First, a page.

An analysis of the different spike attack arm swings used in elite levels of men's volleyball

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Plawinski, Marek Pawel
Volleyball , Upper limb , Kinematics , Attack swing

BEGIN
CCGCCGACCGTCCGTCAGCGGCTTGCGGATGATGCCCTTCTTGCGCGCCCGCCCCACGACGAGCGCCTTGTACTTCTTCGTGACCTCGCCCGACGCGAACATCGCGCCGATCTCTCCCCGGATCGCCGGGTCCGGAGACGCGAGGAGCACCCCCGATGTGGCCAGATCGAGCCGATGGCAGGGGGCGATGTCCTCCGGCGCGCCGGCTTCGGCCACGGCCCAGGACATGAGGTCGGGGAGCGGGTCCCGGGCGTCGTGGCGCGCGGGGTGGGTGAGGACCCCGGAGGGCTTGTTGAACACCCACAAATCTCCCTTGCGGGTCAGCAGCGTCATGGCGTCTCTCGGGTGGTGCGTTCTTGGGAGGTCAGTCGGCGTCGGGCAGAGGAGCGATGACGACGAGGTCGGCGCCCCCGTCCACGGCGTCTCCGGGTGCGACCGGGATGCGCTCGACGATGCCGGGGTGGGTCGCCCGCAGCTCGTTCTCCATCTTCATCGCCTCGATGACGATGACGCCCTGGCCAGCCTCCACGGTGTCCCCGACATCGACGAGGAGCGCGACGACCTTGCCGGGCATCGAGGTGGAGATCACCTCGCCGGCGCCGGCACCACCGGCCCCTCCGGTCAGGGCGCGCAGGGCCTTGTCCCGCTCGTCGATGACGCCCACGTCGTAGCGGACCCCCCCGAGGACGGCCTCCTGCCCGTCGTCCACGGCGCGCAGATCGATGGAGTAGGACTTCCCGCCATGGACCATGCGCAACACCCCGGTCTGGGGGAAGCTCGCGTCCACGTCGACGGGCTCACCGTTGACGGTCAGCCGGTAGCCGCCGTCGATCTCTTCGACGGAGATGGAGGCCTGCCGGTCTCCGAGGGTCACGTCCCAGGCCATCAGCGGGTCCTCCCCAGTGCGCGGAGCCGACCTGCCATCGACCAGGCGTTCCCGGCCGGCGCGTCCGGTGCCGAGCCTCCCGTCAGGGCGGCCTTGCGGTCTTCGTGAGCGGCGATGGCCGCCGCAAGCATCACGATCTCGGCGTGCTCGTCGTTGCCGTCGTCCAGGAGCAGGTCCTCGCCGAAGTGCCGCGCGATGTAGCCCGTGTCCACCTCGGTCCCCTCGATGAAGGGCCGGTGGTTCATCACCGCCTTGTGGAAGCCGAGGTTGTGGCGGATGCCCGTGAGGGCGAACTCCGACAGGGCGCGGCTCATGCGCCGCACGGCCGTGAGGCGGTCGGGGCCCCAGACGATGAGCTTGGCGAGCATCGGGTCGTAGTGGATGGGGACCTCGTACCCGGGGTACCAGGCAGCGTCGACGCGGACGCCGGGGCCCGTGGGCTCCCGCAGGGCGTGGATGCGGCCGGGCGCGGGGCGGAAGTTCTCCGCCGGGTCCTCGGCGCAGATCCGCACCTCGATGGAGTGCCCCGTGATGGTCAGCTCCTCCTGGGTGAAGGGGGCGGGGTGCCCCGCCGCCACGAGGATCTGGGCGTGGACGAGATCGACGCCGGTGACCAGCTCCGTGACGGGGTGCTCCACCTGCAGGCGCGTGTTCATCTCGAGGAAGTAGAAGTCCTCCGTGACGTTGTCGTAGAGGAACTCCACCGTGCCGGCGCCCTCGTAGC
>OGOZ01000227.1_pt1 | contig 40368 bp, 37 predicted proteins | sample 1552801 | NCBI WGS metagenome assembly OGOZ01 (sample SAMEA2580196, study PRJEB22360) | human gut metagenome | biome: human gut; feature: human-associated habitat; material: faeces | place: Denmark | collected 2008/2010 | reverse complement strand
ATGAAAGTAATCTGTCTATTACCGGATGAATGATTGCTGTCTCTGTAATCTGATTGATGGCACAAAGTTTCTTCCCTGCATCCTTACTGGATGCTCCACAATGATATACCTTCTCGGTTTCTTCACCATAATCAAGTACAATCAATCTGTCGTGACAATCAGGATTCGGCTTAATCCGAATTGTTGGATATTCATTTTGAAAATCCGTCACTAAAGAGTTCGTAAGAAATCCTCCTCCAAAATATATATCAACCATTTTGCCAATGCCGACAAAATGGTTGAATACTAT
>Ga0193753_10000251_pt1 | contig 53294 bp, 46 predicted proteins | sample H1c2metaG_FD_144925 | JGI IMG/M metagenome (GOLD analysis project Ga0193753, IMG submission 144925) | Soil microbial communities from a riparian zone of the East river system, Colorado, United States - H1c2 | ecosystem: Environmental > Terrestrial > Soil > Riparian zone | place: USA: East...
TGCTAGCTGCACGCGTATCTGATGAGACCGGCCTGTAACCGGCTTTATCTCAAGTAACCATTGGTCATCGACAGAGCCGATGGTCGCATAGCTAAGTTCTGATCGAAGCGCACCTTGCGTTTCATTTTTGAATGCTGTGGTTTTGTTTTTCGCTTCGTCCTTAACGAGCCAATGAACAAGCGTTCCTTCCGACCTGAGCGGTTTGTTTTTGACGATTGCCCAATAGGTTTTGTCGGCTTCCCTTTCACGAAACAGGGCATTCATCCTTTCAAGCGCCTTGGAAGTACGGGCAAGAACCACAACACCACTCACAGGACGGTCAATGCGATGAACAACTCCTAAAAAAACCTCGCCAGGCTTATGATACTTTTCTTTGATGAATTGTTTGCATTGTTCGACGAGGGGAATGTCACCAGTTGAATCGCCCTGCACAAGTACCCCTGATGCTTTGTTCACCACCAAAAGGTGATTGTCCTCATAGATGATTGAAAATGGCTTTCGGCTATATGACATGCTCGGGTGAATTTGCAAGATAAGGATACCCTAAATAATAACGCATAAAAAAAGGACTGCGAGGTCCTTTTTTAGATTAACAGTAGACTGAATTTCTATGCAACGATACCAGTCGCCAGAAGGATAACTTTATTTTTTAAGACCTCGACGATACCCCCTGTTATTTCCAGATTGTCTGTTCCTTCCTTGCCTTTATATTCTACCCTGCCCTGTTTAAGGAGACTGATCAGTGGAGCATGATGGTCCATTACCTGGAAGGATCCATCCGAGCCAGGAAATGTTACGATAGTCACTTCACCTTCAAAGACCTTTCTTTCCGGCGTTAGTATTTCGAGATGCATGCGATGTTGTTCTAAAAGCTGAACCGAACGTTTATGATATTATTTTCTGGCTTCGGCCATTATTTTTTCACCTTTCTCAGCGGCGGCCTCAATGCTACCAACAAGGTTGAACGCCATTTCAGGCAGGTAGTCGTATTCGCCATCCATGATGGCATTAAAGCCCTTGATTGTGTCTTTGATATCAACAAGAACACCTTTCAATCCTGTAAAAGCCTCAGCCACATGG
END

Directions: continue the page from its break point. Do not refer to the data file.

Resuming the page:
Objective As part of this work, two preliminary studies were conducted that identified three possible swings used at the elite level of volleyball and the resulting ball velocities created using these swings. Therefore, the purpose of this work was to explore the kinematic aspects of the different spike attack arm swings (straight ahead (SA), cross body (CB) and outside (OS)) where each different swing was broken down into its constituent parts. Methods Six elite-level varsity players participated in this study. A motion tracking system was used to collect motion data which was used to calculate the kinematics of the upper arm during each of the swing types. A number of minimums and maximums were then calculated including maximum hand speed. To compare means between swings one-way ANOVA’s were used. Results Few differences were found between the swing types. The only difference seen between the SA CB swings was a more pronounced wrist flexion during the CB swing. It is possible that this helped propel the ball across the body during the CB. The OS swings differed from the CB and SA swings in that the OS was less horizontally adducted and there was a more pronounced external rotation during CB than during OS. These differences are likely to be responsible for the ball being hit away from the midline of the body during the OS swing. Typically, the hand speed results agreed with those of the study done previously concerning resulting ball speeds when these swings were employed. Conclusions Between the SA, CB and OS swing types, only the OS was consistantly different throughout the three studies. It is recommended that future studies attempt to examine the whole body during these types of swings. Also, it appears that elite-level players may be quite different kinematically, and each one should be treated as a separate case in a training situation. The findings of these studies may help coaches, trainers and athletes develop better training, injury prevention and rehabilitation programs in the sport.
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